DP6253 Ruggedness: The Blessing of Bad Geography in Africa
|Author(s):||Nathan Nunn, Diego Puga|
|Publication Date:||April 2007|
|Keyword(s):||Africa, economic development, geography, slave trades, terrain ruggedness|
|JEL(s):||N40, N50, O11, O13|
|Programme Areas:||International Trade and Regional Economics, Development Economics|
|Link to this Page:||cepr.org/active/publications/discussion_papers/dp.php?dpno=6253|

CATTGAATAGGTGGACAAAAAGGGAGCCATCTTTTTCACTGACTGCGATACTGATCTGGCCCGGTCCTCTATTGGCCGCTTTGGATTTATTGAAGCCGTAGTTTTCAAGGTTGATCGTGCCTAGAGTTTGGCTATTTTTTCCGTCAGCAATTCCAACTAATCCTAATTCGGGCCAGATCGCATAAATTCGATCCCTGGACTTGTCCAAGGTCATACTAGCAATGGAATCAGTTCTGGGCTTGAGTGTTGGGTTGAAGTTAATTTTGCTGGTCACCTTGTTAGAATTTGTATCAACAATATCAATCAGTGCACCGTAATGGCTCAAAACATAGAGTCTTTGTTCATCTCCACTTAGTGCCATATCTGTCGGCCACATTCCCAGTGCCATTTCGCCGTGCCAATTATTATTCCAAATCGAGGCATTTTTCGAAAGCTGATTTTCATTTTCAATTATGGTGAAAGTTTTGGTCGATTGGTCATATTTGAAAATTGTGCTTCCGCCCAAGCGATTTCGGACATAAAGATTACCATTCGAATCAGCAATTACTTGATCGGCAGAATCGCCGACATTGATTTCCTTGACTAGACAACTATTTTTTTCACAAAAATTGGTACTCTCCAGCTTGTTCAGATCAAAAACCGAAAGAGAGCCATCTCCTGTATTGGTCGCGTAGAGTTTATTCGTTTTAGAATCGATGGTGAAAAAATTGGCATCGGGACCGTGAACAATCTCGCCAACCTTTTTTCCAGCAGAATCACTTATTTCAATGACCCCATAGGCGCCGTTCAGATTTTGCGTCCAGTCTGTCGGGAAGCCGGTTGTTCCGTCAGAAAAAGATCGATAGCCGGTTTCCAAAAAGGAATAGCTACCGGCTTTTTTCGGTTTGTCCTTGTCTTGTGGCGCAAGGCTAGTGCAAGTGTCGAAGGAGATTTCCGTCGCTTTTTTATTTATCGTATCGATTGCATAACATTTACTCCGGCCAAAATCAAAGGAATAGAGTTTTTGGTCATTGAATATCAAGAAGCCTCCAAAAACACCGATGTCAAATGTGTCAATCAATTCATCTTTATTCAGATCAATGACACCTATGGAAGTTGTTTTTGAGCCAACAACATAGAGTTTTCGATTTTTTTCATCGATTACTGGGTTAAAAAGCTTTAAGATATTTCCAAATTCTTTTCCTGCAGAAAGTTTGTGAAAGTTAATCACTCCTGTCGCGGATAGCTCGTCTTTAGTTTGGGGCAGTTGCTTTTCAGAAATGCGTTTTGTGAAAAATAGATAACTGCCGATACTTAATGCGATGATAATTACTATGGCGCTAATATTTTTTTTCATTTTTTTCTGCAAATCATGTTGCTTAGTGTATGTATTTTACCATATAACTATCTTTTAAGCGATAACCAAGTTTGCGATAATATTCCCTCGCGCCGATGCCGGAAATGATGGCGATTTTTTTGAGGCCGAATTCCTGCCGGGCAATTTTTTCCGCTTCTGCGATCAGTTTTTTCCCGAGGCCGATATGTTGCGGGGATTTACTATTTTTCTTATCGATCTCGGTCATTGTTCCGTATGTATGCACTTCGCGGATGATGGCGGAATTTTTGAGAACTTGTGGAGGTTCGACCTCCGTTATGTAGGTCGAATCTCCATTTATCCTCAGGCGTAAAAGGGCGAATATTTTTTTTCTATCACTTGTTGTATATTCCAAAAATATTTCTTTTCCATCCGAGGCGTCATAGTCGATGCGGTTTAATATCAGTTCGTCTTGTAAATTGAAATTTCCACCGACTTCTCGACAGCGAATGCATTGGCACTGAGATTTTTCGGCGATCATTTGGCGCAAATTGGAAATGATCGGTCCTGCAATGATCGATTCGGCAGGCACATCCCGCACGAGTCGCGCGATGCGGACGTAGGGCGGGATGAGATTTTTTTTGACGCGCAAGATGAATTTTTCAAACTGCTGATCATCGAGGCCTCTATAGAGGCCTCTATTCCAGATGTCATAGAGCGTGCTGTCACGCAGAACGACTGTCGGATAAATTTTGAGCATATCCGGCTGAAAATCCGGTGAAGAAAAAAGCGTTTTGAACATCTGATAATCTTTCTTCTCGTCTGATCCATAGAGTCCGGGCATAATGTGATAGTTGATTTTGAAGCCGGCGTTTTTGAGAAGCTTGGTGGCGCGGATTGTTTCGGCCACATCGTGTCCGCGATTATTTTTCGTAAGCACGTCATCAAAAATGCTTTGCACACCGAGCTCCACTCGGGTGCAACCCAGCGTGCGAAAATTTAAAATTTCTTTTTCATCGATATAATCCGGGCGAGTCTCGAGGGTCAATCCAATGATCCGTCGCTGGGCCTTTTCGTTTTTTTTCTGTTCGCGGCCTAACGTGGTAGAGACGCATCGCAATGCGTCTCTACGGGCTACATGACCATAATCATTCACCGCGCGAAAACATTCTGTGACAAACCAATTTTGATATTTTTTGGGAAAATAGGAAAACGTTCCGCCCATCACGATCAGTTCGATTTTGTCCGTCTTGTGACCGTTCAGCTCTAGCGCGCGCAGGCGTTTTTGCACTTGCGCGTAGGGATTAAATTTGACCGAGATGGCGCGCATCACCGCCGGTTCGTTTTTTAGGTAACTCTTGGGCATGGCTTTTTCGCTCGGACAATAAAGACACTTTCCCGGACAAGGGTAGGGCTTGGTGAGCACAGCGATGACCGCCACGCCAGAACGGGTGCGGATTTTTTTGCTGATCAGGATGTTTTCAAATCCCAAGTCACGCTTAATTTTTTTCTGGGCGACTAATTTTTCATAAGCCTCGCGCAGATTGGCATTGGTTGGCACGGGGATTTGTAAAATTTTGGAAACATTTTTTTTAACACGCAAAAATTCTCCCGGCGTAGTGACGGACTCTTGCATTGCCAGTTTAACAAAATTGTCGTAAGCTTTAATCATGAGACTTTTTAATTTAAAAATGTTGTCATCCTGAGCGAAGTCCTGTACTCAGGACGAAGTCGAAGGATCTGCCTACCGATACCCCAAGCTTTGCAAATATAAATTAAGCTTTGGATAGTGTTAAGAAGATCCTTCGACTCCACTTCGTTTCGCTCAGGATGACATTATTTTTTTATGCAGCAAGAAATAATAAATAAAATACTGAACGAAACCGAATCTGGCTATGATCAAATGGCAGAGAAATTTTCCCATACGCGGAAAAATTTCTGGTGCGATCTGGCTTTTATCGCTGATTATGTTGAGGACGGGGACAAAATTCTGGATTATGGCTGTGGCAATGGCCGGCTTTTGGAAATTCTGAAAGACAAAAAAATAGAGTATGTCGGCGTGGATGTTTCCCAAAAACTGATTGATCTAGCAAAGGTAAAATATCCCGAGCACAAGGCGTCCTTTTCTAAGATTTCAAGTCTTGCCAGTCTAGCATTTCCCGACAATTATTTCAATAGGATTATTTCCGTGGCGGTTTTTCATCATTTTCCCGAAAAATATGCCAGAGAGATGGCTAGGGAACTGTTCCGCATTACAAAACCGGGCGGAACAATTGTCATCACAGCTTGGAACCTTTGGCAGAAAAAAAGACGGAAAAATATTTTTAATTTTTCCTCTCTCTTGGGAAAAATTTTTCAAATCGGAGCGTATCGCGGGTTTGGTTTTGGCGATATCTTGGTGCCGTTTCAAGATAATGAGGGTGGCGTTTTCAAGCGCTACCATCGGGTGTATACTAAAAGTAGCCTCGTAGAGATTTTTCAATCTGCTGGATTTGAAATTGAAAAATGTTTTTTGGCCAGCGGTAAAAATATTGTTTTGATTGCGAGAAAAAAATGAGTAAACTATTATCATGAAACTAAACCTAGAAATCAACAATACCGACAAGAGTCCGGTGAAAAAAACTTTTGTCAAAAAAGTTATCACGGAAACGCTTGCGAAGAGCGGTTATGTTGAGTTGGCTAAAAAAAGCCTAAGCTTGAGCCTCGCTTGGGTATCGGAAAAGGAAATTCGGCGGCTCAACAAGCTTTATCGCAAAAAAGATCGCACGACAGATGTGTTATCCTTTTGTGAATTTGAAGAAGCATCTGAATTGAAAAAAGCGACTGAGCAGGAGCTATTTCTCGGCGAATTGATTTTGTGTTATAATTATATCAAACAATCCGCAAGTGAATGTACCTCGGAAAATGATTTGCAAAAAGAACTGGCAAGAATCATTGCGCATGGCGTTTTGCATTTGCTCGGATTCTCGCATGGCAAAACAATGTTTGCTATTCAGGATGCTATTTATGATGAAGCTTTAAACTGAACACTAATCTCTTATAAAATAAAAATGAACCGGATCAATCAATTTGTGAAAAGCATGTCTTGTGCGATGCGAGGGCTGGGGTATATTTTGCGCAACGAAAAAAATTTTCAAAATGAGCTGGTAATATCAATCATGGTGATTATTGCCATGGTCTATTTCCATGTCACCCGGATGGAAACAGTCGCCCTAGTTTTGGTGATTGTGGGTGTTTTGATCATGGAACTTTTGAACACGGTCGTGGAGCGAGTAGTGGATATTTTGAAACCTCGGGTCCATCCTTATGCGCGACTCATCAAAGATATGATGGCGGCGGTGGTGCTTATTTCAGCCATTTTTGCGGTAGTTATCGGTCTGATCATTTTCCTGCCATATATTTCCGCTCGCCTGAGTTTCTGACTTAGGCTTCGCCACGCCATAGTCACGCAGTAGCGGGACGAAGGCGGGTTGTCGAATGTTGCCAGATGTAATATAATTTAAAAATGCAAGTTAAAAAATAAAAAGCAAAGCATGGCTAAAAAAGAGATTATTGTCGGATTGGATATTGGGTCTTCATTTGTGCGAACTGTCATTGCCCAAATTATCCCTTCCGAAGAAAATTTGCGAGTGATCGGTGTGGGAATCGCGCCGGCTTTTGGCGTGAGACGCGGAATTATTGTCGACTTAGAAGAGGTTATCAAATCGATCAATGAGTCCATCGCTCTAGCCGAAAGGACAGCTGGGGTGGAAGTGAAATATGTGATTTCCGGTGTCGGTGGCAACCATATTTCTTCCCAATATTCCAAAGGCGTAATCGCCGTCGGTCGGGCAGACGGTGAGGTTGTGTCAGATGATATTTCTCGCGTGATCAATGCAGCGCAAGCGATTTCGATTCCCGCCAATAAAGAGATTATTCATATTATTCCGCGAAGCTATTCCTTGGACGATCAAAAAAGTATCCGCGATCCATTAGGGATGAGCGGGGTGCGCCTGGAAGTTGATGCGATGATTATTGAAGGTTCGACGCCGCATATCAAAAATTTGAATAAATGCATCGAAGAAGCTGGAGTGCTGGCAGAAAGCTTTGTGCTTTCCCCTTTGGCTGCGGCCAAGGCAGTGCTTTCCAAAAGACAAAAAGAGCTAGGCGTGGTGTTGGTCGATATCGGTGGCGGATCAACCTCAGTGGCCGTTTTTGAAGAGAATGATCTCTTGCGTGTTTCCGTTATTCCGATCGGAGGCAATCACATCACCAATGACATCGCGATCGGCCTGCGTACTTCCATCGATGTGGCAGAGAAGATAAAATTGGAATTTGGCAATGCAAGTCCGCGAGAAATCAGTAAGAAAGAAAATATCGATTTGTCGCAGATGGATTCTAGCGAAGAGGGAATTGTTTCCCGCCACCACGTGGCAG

There is controversy about whether geography matters mainly because of its contemporaneous impact on economic outcomes or because of its interaction with historical events. Looking at terrain ruggedness, we are able to estimate the importance of these two channels. Because rugged terrain hinders trade and most productive activities, it has a negative direct effect on income. However, in Africa rugged terrain afforded protection to those being raided by slave traders. Since the slave trade retarded subsequent economic development, in Africa ruggedness also has had a historical indirect positive effect on income. Studying all countries worldwide, we find that both effects are significant statistically and that for Africa the indirect positive effect dominates the direct negative effect. Looking within Africa, we provide evidence that the indirect effect operates through the slave trade. We also show that the slave trade, by encouraging population concentrations in rugged areas, have also amplified the negative direct impact of rugged terrain in Africa.